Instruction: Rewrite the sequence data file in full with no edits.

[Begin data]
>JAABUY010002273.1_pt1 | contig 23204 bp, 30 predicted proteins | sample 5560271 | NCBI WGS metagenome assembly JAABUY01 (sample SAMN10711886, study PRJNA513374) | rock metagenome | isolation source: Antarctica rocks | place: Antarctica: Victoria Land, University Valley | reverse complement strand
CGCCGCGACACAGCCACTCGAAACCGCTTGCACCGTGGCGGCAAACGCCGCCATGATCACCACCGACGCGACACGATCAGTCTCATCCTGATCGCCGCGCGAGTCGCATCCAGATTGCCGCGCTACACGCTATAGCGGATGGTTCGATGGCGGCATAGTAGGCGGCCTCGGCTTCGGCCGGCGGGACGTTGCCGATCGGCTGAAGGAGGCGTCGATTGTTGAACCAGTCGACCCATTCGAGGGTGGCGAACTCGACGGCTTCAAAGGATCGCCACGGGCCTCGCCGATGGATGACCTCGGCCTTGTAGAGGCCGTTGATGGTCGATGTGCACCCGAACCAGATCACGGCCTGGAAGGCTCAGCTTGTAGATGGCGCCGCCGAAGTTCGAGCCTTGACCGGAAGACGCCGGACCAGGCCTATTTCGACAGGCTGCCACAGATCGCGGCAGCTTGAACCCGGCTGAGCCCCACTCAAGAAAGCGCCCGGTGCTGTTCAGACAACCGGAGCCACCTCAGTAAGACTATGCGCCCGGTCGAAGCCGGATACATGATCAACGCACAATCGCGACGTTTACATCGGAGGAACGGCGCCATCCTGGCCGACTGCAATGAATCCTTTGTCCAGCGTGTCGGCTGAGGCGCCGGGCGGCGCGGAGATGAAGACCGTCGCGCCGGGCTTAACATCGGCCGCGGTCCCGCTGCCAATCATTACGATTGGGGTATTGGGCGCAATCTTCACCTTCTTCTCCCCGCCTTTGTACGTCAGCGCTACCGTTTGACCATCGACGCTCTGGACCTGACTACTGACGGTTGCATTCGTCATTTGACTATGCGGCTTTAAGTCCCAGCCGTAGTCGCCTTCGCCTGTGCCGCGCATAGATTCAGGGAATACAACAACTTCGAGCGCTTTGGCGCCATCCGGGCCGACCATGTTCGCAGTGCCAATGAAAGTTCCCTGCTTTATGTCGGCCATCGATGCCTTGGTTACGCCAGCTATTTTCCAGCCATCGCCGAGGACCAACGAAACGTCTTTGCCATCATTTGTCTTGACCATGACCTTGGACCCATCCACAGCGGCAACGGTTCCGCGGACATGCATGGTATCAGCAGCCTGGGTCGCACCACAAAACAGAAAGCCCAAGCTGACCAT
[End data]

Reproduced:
>JAABUY010002273.1_pt1 | contig 23204 bp, 30 predicted proteins | sample 5560271 | NCBI WGS metagenome assembly JAABUY01 (sample SAMN10711886, study PRJNA513374) | rock metagenome | isolation source: Antarctica rocks | place: Antarctica: Victoria Land, University Valley | reverse complement strand
CGCCGCGACACAGCCACTCGAAACCGCTTGCACCGTGGCGGCAAACGCCGCCATGATCACCACCGACGCGACACGATCAGTCTCATCCTGATCGCCGCGCGAGTCGCATCCAGATTGCCGCGCTACACGCTATAGCGGATGGTTCGATGGCGGCATAGTAGGCGGCCTCGGCTTCGGCCGGCGGGACGTTGCCGATCGGCTGAAGGAGGCGTCGATTGTTGAACCAGTCGACCCATTCGAGGGTGGCGAACTCGACGGCTTCAAAGGATCGCCACGGGCCTCGCCGATGGATGACCTCGGCCTTGTAGAGGCCGTTGATGGTCGATGTGCACCCGAACCAGATCACGGCCTGGAAGGCTCAGCTTGTAGATGGCGCCGCCGAAGTTCGAGCCTTGACCGGAAGACGCCGGACCAGGCCTATTTCGACAGGCTGCCACAGATCGCGGCAGCTTGAACCCGGCTGAGCCCCACTCAAGAAAGCGCCCGGTGCTGTTCAGACAACCGGAGCCACCTCAGTAAGACTATGCGCCCGGTCGAAGCCGGATACATGATCAACGCACAATCGCGACGTTTACATCGGAGGAACGGCGCCATCCTGGCCGACTGCAATGAATCCTTTGTCCAGCGTGTCGGCTGAGGCGCCGGGCGGCGCGGAGATGAAGACCGTCGCGCCGGGCTTAACATCGGCCGCGGTCCCGCTGCCAATCATTACGATTGGGGTATTGGGCGCAATCTTCACCTTCTTCTCCCCGCCTTTGTACGTCAGCGCTACCGTTTGACCATCGACGCTCTGGACCTGACTACTGACGGTTGCATTCGTCATTTGACTATGCGGCTTTAAGTCCCAGCCGTAGTCGCCTTCGCCTGTGCCGCGCATAGATTCAGGGAATACAACAACTTCGAGCGCTTTGGCGCCATCCGGGCCGACCATGTTCGCAGTGCCAATGAAAGTTCCCTGCTTTATGTCGGCCATCGATGCCTTGGTTACGCCAGCTATTTTCCAGCCATCGCCGAGGACCAACGAAACGTCTTTGCCATCATTTGTCTTGACCATGACCTTGGACCCATCCACAGCGGCAACGGTTCCGCGGACATGCATGGTATCAGCAGCCTGGGTCGCACCACAAAACAGAAAGCCCAAGCTGACCAT